“All of pagandom [indigenous natives] are fond of the pueblo of Los Angeles, of the rancho of Reyes, and of the ditches (water system). Here, we see nothing but pagans, clad in shoes with sombreros and blankets, and serving as muleteers to the settlers and rancheros, so that if it were not for the gentiles there would be neither pueblos nor ranches. These pagan Indians care neither for the missions nor for the missionaries.”
Not only economic ties but also marriage attracted many indigenous natives to the life of the pueblo. The first recorded marriages in Los Angeles took place in 1784, only three years after the founding. The two sons of settler Basilio Rosas — Maximo and José Carlos — married two young indigenous native women, María Antonia, and María Dolores.
The original pobladores were rewarded by the provincial Mexican government for their sacrifice and hardship in helping forge Pueblo de Los Angeles. They were given the title to their land in 1786, two years after a chapel was built on the Plaza. Each pobladores received four rectangles of land (suertes) for farming — two irrigated plots and two dry ones.
The lay of the land
When the settlers arrived, the Los Angeles floodplain was heavily wooded with willow and oak trees. The Los Angeles River flowed year round. Wildlife was abundant. Deer, antelope, black bear, even grizzly bear were found before hunters decimated them years later after cession from Mexico. There were abundant wetlands. Swamps and rivers teemed with salmon, steelhead, and other fish.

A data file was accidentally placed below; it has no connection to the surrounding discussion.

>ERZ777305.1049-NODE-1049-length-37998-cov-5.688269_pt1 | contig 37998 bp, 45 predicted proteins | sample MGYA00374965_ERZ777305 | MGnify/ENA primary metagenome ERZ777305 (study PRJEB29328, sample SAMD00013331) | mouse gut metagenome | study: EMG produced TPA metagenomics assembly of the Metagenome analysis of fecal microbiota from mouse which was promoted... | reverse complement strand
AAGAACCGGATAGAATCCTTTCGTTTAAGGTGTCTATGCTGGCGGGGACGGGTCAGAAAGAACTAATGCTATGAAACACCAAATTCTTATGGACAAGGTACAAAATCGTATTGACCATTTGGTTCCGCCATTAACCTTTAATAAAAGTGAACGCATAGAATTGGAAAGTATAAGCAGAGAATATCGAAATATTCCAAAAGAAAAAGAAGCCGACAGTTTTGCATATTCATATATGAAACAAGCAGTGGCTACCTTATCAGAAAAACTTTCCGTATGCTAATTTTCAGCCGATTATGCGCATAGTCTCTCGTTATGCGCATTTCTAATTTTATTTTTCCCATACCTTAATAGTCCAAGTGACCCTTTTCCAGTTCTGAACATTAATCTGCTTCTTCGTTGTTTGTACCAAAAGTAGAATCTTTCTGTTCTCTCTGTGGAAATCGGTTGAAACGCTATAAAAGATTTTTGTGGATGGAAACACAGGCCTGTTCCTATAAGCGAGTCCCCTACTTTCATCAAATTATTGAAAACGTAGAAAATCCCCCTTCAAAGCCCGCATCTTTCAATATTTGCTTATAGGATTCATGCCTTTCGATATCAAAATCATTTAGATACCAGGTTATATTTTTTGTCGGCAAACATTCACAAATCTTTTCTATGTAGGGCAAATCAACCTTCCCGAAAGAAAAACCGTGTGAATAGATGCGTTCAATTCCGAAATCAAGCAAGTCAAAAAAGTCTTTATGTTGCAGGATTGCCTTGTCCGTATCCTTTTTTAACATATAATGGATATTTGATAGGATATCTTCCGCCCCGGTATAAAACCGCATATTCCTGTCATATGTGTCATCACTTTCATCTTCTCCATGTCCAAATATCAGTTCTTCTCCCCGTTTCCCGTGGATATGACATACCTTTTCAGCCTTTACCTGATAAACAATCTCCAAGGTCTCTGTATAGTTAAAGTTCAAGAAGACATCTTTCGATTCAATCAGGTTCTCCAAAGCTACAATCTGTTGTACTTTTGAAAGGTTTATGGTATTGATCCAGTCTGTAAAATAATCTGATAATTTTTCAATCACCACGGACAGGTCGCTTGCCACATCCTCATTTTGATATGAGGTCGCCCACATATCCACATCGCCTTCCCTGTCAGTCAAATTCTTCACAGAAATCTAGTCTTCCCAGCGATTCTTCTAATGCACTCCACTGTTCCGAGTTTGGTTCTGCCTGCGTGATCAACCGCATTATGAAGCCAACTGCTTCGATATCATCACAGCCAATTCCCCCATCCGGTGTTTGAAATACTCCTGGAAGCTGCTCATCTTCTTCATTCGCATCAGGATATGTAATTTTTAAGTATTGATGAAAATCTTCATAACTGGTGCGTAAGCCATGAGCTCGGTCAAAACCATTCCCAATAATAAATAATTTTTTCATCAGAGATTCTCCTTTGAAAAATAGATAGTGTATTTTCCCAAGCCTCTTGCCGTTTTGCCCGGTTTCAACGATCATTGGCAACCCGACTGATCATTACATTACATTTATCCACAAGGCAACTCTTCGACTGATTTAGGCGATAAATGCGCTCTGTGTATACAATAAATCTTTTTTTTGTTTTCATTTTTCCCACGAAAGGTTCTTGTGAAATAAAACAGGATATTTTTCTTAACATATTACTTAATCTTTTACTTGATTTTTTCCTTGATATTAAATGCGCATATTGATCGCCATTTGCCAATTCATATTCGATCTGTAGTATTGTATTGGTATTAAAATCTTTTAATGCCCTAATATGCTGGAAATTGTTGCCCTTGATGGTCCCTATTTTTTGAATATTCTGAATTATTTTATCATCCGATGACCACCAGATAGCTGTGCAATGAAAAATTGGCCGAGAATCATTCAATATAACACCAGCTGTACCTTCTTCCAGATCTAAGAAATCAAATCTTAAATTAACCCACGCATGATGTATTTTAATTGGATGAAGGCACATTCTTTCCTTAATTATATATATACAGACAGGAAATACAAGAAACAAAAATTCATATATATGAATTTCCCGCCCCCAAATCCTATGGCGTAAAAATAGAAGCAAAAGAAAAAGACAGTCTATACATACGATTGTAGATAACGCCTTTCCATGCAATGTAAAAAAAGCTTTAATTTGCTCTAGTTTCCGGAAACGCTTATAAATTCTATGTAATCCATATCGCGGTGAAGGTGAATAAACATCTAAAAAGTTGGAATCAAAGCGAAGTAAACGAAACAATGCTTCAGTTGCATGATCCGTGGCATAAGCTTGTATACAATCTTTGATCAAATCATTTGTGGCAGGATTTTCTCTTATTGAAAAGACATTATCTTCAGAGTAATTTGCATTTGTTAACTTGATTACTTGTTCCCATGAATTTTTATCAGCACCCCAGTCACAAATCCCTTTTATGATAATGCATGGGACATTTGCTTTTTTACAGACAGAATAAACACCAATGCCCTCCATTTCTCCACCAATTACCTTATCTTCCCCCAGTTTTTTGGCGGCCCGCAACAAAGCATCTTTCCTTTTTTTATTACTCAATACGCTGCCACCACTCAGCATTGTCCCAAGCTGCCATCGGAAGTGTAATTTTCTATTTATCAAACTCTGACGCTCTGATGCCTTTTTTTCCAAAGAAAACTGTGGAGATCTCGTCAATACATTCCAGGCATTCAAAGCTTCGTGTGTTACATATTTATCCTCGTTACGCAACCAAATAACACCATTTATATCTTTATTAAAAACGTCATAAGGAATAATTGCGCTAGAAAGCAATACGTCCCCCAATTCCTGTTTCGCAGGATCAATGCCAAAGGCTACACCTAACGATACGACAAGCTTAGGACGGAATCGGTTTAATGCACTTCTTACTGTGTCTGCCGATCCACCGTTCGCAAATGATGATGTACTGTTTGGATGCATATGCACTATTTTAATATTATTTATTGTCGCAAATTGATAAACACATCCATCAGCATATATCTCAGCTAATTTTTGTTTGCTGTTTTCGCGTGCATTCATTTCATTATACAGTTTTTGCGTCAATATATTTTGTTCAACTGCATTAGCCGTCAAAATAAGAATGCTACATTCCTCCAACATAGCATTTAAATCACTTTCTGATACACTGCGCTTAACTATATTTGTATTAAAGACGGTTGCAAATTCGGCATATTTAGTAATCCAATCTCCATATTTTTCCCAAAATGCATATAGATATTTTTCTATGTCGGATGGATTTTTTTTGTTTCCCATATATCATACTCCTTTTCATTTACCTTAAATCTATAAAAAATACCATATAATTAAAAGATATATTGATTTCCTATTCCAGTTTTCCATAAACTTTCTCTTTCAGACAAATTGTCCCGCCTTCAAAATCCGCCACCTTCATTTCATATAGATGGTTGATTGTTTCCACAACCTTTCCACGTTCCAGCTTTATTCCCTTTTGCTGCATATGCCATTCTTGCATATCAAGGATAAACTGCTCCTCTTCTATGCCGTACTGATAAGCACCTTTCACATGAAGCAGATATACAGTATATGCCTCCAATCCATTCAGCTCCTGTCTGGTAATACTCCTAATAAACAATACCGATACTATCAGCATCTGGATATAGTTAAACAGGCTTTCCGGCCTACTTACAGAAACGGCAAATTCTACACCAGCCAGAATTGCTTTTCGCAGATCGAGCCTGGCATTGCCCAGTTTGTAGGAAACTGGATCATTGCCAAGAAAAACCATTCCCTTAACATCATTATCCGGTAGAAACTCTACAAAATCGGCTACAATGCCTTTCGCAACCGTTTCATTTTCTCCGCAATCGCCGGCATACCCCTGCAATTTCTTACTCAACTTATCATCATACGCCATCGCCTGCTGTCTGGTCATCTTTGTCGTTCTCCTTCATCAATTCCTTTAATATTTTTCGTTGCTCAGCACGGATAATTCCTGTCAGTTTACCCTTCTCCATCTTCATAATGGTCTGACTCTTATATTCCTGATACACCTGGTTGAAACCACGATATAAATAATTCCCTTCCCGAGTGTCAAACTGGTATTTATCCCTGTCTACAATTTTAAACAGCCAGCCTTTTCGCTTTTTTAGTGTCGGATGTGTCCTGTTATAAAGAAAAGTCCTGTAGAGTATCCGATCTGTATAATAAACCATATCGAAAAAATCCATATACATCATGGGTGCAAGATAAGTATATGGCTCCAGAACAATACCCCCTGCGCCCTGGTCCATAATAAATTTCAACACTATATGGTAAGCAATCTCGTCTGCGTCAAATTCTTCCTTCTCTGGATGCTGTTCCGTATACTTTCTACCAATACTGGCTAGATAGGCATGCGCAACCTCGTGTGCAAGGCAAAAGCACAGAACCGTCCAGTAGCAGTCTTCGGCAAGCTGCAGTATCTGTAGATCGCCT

In the years after 1781, the pobladores and migrating Mexicans were agrarian and expertly skilled in a number of disciplines necessary for survival in Alta California.
El Pueblo de la Reyna de Los Angeles grew steadily as settlers and other soldiers came into town and remained. That precipitated a building boom in El Pueblo de la Reyna de Los Angeles, as the growing migrant population had to have a place to live. The growing economy servicing the needs of the migrants demanded business accommodations. By 1800, 29 buildings had been constructed. Most were flat-roofed, one-story adobe buildings with chair seats and thatched roofs made of tule, a bulrush variety of a grass-like cyperaceous marsh plant Native Americans used for the making of mats.
Indian labor drove the construction of the Plaza of La Iglesia de Nuestra Señora de Los Ángeles between 1818 and 1822. The new church completed Gov. Neve’s planned transition of authority from mission to the pueblo. Angelinos would no longer have to make the bumpy 11-mile ride to Sunday Mass at Mission San Gabriel. In 1820, the route of El Camino Viejo was established from Los Angeles, over the mountains to the north and up the west side of the San Joaquin Valley to the east side of San Francisco Bay.
Mexican era; sunset for the amazing pobladores